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O'HARA: How new kickoff rule affects Lions

The NFL's vote to add five yards on touchbacks – giving the receiving team the ball at the 25-yard line as opposed to the 20 – is seen by many as an attempt to reduce injuries at the expense of further diminishing the potential impact of kickoff returns.

It's a sound theory. Why not take a knee in the end zone and get the ball at the 25 rather than have the return man take the risk of bringing the ball out of the end zone?

Why risk being tackled short of the 25? Worse, why risk losing a fumble or sustaining an injury when you can safely let the offense start a possession at the 25?

All good theories, but in practice it remains to be seen if the rule adopted by the NFL owners on a one-year trial for 2016 will have any significant impact on the scoreboard.

Packers head coach Mike McCarthy was vocal in his opposition to the rule, apparently thinking a vital part of special teams is getting the boot.

"Do you want the kicking game in the game or not in the game?" McCarthy said to reporters at the league meetings in Boca Raton, Fla. "If it's in the game, let's kick it and return it, and let's play the play."

Another argument is that in its attempt to make the game safer, the new touchback rule might create more risk of injury if kickoff specialists use pooch kicks that land short of the end zone and give the coverage team an opportunity to tackle the returner short of the 25.

The kickoff return is a part of the romance and fabric of football. There is a gladiator element to the men who play on the kickoff teams – returners, blockers and the coverage units.

The pure violence created by high-speed collisions is what engendered names such as "suicide squad" and "bomb squad" for the kickoff units.

More to the point – scoring points, frankly – a look at the Detroit Lions' kickoff statistics for the 2015 season raises a real question about whether adding five yards on touchbacks will add points or simply take a potentially exciting play out of the game.

One man's opinion: rules that have dramatically changed kickoff returns already are in place.

Rules changes over the years that have changed blocking techniques and reduced the wedge from three men to two have made playing on the kickoff units somewhat safer.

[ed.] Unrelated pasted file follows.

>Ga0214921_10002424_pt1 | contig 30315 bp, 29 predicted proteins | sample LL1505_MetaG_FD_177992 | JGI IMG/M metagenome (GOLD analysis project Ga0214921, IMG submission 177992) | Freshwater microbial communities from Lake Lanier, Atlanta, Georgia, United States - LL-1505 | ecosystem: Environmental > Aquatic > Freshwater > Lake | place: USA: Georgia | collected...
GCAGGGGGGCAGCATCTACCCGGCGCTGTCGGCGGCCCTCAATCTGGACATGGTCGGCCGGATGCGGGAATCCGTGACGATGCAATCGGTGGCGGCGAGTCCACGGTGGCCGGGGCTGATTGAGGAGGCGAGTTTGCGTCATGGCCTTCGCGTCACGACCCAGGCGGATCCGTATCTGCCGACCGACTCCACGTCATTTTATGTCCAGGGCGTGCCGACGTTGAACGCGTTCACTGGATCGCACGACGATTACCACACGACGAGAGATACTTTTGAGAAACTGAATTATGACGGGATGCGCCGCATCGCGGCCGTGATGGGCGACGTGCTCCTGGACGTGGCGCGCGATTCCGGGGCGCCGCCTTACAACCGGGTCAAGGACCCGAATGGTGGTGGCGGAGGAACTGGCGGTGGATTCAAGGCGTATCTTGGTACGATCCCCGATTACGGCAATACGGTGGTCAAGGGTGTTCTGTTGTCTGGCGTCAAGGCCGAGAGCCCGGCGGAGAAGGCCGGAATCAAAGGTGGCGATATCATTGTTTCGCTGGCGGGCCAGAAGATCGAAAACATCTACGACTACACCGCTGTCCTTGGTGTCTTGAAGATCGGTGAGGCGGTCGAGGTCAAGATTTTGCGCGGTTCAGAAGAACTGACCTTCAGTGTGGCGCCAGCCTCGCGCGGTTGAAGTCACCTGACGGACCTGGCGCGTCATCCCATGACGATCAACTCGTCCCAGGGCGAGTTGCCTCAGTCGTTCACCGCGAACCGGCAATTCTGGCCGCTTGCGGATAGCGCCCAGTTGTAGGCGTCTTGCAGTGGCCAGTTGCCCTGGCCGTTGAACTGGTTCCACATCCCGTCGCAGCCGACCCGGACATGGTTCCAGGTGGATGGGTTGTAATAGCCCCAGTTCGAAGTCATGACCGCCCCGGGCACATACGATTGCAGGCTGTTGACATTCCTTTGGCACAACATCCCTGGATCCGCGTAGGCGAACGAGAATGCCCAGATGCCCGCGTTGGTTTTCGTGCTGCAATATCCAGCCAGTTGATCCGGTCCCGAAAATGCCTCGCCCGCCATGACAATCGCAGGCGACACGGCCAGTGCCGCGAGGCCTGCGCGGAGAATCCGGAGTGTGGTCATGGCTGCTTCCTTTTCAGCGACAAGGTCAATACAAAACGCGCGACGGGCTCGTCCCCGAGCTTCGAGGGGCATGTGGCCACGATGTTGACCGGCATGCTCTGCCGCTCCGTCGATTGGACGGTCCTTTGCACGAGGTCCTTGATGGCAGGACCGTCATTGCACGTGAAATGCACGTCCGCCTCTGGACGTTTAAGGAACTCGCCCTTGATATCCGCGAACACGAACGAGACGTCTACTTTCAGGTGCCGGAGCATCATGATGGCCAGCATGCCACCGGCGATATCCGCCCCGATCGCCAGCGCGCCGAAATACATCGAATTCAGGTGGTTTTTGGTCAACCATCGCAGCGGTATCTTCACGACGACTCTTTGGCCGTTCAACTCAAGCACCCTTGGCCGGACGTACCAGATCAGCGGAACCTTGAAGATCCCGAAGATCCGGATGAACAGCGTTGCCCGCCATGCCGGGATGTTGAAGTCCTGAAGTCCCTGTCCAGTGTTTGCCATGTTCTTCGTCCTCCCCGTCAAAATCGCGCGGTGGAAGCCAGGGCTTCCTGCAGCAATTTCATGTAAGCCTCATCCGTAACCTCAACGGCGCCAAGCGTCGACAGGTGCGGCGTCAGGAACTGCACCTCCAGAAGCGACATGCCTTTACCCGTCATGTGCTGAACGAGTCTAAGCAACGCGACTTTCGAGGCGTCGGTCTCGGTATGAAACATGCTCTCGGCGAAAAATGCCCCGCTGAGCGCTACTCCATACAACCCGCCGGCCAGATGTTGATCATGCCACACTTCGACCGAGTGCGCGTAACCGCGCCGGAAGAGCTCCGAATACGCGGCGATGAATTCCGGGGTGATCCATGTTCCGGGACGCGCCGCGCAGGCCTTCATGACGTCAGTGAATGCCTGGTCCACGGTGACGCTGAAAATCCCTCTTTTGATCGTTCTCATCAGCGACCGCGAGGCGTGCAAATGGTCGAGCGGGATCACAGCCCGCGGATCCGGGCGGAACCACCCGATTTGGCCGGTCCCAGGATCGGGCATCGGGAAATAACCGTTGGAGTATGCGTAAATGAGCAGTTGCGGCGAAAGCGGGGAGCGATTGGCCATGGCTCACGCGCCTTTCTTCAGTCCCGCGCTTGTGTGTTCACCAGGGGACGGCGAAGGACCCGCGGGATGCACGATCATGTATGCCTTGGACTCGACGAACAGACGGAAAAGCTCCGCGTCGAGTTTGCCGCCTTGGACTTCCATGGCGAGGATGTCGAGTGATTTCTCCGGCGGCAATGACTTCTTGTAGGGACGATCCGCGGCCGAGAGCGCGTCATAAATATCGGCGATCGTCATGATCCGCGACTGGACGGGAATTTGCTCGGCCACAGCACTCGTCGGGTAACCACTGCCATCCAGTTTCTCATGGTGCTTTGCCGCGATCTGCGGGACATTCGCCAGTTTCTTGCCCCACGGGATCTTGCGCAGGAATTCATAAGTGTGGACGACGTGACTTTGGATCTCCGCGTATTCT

However, no recent change has had more real influence than the change in 2011 that moved the kickoff up five yards from the 30 to the 35-yard line. Statistical comparisons are conclusive in that regard.

In 2010, with kickoffs from the 30, there were 23 kickoffs returned for touchdowns. In 2011, with kickoffs at the 35, nine were returned for touchdowns. There was a spike to 13 TD returns in 2012, but it leveled off to seven in 2013 and 2015 and six in 2014.

In 2015, Detroit Lions rookie Ameer Abdullah led the NFL in kickoff returns with 37 and was second with an average return of 29.1 yards.

In 2010, with the kickoff spot at the 30, Marc Mariani of Tennessee led the NFL with 60 returns – 23 more than Abdullah had five years later.

For kickers, the premium starting in 2011 has been booming the ball deep to eliminate returns.

In 2015, Graham Gano of Carolina led the NFL with 69 touchbacks. Kicking off from the 30 in 2010, Billy Cundiff led the league with 40.

And what will giving the offense five yards – from the 20 to the 25 – really mean in terms of scoring? One man's opinion – again – is not much, based on the Lions' stats in 2015 with one of the best return men in the league in Abdullah.

In 2015 the Lions began 43 possessions at their 20 on either touchbacks or kickoff returns. They scored nine touchdowns and six field goals. With nine successful extra-point kicks, that's 81 points, for an average of 1.88 points per possession.

On 14 possessions on kickoffs starting inside the 20 the Lions scored three TDs and two field goals for 27 points, or 1.92 points per possession.

One possession started at the 25 – the new touchback spot for 2016 – and the Lions scored a touchdown. Going one-for-one from the 25 is too small of a sample size to draw any conclusion.

On 14 other possessions that started beyond the 25 on kickoff returns, the Lions scored four TDs and a field goal, for 31 points. Another ended in a missed field goal, and one set up a long, game-clinching drive that ended in a kneel-down in a victory over the Raiders.

Realistically, that's 13 possessions with the intent to score, for an average of 2.38 points.

Also included in those 13 was Abdullah's 104-yard kickoff return to the one-yard line that set up a vital touchdown in the Lions' streak-ending road win over the Packers in Game 9.

Take away that return, and the numbers shrink to 24 points on 12 returns beyond the 25 – or 2.0 points per return.

If any conclusion can be drawn from the numbers – from 1.88 points to 1.92 to 2.0 -- it's that the big kickoff return is still a big part of the game. The question is whether teams will still try using it.

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